Hello, I’m Quinyatta!
Your Certified Health Education Specialist. Although I hold a Masters of Public Health with an emphasis in Community Health and I am in the process of earning a Doctorate in Public Health, my true superpowers come from my personal journey to health.
In 2013, I made the decision that I wanted to live. I mean really live the life that God destined me to have. I had reached the lowest point in my life and my highest weight. I was blessed to not be on any medication, but as a health educator, I knew that without a behavior modification — medication was going to be my destiny. My then 9-year presented me with a challenge. She wanted to climb Pinnacle Mountain for her 10th birthday. At my size, there was no way that I was going to climb anything. But because IamSHE and SHEisME I committed to a regular training schedule and a liquid diet. Over the course of 6-months, I dropped the initial 50 pounds.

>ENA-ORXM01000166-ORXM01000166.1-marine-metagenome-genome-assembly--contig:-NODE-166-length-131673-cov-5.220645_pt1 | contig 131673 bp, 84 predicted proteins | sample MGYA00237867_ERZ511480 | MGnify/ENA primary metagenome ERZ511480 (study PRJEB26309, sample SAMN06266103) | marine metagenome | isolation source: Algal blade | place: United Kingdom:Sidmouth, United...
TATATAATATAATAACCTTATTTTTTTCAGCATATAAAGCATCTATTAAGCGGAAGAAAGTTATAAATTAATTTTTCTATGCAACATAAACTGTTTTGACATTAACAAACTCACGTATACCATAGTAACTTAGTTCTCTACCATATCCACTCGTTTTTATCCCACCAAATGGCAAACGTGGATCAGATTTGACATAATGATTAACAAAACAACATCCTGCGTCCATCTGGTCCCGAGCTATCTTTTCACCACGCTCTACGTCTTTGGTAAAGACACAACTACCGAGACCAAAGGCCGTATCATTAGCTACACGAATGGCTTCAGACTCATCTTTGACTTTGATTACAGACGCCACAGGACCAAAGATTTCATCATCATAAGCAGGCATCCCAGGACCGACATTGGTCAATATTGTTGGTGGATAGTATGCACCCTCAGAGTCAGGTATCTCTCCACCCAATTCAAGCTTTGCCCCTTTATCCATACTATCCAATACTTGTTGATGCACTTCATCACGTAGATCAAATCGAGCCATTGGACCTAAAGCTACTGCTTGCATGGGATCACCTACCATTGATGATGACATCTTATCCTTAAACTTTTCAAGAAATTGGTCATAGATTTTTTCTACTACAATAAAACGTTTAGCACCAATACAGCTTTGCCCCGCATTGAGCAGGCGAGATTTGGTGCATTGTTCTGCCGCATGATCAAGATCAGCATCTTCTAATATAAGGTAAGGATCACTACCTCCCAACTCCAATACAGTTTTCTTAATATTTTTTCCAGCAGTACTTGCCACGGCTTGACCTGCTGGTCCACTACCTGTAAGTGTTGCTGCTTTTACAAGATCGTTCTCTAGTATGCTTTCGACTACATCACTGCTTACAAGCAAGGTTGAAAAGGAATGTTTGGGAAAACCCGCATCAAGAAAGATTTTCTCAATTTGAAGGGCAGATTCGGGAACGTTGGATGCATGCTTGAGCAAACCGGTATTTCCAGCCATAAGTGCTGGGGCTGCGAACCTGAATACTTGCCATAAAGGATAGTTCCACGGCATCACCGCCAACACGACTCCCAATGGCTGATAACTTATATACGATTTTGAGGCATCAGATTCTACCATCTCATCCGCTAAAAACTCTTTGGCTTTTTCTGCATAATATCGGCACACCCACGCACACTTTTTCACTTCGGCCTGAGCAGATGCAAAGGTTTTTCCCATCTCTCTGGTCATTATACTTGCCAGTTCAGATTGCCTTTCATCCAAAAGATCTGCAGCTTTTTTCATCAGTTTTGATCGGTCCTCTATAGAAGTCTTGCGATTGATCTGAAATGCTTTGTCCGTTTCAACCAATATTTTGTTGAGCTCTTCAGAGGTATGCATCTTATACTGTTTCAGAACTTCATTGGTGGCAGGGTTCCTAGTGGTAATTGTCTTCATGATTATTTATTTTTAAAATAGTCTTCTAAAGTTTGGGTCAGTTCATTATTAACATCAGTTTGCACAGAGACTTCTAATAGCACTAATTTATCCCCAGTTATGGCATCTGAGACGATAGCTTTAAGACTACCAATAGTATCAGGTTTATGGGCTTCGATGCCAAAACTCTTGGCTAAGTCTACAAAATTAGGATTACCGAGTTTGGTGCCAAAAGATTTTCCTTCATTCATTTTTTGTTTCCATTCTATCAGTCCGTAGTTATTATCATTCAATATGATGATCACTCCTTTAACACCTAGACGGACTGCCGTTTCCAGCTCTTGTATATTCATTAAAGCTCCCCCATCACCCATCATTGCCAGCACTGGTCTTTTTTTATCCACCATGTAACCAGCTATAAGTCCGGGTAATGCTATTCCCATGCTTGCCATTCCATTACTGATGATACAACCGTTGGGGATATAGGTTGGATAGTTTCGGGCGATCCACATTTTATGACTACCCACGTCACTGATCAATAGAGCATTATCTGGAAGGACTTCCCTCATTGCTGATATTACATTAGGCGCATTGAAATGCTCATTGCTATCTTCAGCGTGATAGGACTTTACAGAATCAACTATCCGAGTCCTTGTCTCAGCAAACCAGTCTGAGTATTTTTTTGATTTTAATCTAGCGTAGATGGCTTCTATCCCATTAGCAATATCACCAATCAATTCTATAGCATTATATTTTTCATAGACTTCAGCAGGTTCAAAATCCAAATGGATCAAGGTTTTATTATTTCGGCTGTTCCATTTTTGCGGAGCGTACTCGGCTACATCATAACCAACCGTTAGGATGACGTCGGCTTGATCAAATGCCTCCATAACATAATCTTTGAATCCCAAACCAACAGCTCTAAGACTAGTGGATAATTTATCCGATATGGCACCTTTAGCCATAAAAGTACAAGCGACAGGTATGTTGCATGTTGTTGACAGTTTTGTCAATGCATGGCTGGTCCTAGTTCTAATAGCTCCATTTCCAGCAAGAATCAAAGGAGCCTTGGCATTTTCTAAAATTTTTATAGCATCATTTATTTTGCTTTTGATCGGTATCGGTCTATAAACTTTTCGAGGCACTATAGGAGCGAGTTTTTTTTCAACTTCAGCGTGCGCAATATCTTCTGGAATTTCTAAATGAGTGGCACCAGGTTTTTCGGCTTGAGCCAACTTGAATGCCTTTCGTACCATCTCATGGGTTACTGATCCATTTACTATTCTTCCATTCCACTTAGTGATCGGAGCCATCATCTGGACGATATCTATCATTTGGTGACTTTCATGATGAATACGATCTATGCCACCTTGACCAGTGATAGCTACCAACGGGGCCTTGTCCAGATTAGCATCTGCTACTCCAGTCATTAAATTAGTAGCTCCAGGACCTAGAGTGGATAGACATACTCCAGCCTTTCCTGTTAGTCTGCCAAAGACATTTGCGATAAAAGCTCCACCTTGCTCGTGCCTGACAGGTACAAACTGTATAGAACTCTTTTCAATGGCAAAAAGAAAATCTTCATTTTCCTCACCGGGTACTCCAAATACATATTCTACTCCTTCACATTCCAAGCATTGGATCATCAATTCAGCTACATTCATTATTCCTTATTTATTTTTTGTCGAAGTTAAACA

Today, I am 175 pounds lighter. Over the next year, I plan to reach my final goal. I want to take the last mile of my journey with women who have been or are where I am….striving to achieve optimal health while maintaining curves. I do not have a desire to be skinny…I desire to be healthy…the healthiest version of me that is possible.
Join us for the Curvy Consciousness movement as we empower women of all shapes, sizes, and colors to embrace their feminine shape and take back their health. You do not have to be a size 2, 4, 6, or 8 to be healthy. Girl, embrace your curves. #SizeHealthy
Dr. Dean and Dr. Ayesha Sherzai are dedicated to educating people on the simple steps to long-term health and wellness through their work as Directors of the Alzheimer’s Prevention Program at Loma Linda University Medical Center, with patients, as well as through online writing, videos, and books.